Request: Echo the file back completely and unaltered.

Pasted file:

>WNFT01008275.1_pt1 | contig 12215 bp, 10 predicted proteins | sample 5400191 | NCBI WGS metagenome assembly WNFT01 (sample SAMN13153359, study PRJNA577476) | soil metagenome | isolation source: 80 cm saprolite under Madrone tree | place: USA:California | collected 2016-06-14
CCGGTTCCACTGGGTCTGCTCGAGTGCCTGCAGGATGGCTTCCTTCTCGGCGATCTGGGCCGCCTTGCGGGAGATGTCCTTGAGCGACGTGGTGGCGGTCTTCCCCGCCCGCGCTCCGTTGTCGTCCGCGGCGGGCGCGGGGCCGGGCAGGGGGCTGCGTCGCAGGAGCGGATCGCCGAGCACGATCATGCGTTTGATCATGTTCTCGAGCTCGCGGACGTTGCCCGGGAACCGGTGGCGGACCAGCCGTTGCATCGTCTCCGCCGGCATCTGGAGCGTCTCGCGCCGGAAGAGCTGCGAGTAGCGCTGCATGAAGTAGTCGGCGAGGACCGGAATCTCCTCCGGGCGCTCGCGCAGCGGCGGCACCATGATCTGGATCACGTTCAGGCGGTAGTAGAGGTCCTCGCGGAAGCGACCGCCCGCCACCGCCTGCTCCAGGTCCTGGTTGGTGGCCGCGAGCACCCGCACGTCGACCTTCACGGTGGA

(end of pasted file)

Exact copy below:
>WNFT01008275.1_pt1 | contig 12215 bp, 10 predicted proteins | sample 5400191 | NCBI WGS metagenome assembly WNFT01 (sample SAMN13153359, study PRJNA577476) | soil metagenome | isolation source: 80 cm saprolite under Madrone tree | place: USA:California | collected 2016-06-14
CCGGTTCCACTGGGTCTGCTCGAGTGCCTGCAGGATGGCTTCCTTCTCGGCGATCTGGGCCGCCTTGCGGGAGATGTCCTTGAGCGACGTGGTGGCGGTCTTCCCCGCCCGCGCTCCGTTGTCGTCCGCGGCGGGCGCGGGGCCGGGCAGGGGGCTGCGTCGCAGGAGCGGATCGCCGAGCACGATCATGCGTTTGATCATGTTCTCGAGCTCGCGGACGTTGCCCGGGAACCGGTGGCGGACCAGCCGTTGCATCGTCTCCGCCGGCATCTGGAGCGTCTCGCGCCGGAAGAGCTGCGAGTAGCGCTGCATGAAGTAGTCGGCGAGGACCGGAATCTCCTCCGGGCGCTCGCGCAGCGGCGGCACCATGATCTGGATCACGTTCAGGCGGTAGTAGAGGTCCTCGCGGAAGCGACCGCCCGCCACCGCCTGCTCCAGGTCCTGGTTGGTGGCCGCGAGCACCCGCACGTCGACCTTCACGGTGGA